So where is the gnat, and where is the camel? To challenge Pinnock’s and Sanders’ membership because of their views on the accuracy of Scripture is certainly not to strain out a gnat. Inerrancy has always been one of the defining features of evangelical theology, and rightly so. And it should be said that Pinnock and Sanders are correct that inerrancy does not mean that the Bible is scientifically precise. Years ago, I read a defense of inerrancy that struggled to explain the dimensions of the bronze sea in Solomon’s temple. According to the Bible, the sea was “ten cubits from brim to brim, circular in form . . . and thirty cubits in circumference” (1 Kings 7:23). The writer had trouble because dividing the circumference by the diameter did not yield pi. Apparently on the supposition that a ratio of three to one was too inexact for God, he offered a convoluted and wholly unconvincing explanation to show that the text actually did affirm pi. That kind of special pleading is wholly unnecessary for an inerrantist. By commonsense (i.e., nonscientific) standards, saying that a circle is three times as big around as it is across is perfectly true. By the same token, some of Pinnock’s claims about “inexact” prophecy are incontestable (though others I would dispute) and they really do not touch the issue of inerrancy. Inerrancy does not affirm that Scripture is as precise as it possibly could be. It affirms that Scripture is true in all that it asserts.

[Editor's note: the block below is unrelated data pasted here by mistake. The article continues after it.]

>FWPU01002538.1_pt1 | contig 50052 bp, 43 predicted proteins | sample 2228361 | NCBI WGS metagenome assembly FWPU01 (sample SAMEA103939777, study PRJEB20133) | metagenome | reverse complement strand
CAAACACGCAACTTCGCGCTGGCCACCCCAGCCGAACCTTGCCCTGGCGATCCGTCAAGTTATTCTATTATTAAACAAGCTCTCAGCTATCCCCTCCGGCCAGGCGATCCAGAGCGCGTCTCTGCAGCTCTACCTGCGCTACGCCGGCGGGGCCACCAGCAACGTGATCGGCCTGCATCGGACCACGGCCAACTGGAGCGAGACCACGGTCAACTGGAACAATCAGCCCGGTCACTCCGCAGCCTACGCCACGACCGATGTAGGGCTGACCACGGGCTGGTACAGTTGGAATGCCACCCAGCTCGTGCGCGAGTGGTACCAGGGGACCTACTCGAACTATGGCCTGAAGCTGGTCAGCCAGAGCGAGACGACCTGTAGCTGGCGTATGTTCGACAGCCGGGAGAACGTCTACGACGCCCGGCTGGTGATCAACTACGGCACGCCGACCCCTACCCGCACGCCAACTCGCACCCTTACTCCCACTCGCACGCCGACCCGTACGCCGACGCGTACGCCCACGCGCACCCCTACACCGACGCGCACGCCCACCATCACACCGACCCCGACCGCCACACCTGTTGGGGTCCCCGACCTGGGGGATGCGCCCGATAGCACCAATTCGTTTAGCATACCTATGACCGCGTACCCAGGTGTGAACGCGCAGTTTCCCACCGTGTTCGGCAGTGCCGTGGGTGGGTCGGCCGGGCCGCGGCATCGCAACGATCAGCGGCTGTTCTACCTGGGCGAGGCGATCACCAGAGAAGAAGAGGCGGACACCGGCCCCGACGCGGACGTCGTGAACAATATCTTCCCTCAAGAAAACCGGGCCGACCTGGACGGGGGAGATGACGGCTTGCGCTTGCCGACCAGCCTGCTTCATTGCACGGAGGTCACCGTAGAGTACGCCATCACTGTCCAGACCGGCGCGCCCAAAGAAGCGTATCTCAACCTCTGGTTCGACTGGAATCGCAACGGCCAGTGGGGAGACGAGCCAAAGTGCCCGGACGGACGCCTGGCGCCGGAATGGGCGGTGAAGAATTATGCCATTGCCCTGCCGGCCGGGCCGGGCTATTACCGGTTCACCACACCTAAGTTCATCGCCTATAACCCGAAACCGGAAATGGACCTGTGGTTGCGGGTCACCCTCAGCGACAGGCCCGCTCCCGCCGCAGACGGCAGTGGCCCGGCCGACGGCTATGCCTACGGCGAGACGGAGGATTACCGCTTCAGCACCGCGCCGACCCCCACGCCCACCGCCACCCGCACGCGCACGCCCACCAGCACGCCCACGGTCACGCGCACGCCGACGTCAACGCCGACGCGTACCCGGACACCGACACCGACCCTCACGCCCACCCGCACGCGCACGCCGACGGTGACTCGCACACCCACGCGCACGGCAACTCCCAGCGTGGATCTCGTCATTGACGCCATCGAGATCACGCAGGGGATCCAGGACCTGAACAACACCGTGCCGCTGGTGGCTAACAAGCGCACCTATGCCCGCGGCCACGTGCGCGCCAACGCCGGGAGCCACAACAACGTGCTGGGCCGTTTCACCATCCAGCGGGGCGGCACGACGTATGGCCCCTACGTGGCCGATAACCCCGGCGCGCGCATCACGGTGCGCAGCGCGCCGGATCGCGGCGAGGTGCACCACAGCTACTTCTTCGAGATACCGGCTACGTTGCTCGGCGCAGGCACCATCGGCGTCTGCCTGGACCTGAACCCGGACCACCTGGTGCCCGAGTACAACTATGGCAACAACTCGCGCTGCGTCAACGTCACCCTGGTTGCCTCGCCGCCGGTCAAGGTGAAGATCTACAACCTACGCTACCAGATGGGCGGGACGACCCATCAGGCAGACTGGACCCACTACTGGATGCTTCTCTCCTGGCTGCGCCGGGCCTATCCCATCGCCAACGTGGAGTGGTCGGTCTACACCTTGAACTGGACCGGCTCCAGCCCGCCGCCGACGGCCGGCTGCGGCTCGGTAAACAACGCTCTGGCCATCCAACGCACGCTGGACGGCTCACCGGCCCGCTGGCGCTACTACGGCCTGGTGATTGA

The real issue is different and considerably more worrying. As noted above, both Sanders and Pinnock hold to “open theism,” a form of theology that posits a God who is not omniscient concerning the “free” actions of human beings. As was pointed out in the ETS meeting’s floor debate regarding Pinnock, it’s not at all clear how an open theist can consistently affirm inerrancy; theology proper must eventually affect one’s view of Scripture. Nicole in his charges made the connection between inerrancy and omniscience explicit, arguing that the inerrancy of Scripture depends on the inerrancy of God and questioning whether Pinnock’s God is inerrant. Nicole claimed that “Dr. Pinnock has in his ‘open theism’ writings violated the inerrancy clause of ETS by representing God as canceling some prophetic statements that he made, by allowing that some prophecies remain incompletely fulfilled or even permanently unfulfilled . . . and by asserting human independence to the point of jeopardizing the doctrine of the inerrancy of Scripture.” As Nicole put it to the Executive Committee, Pinnock’s view of God makes it impossible to affirm that the Bible “is the Word of God written and is therefore inerrant in the autographs.” To its credit, ETS is on record in opposition to open theism. In 2001, the Society passed a resolution affirming that “the Bible clearly teaches that God has complete, accurate, and infallible knowledge of all events past, present, and future, including all future decisions and actions of free moral agents.”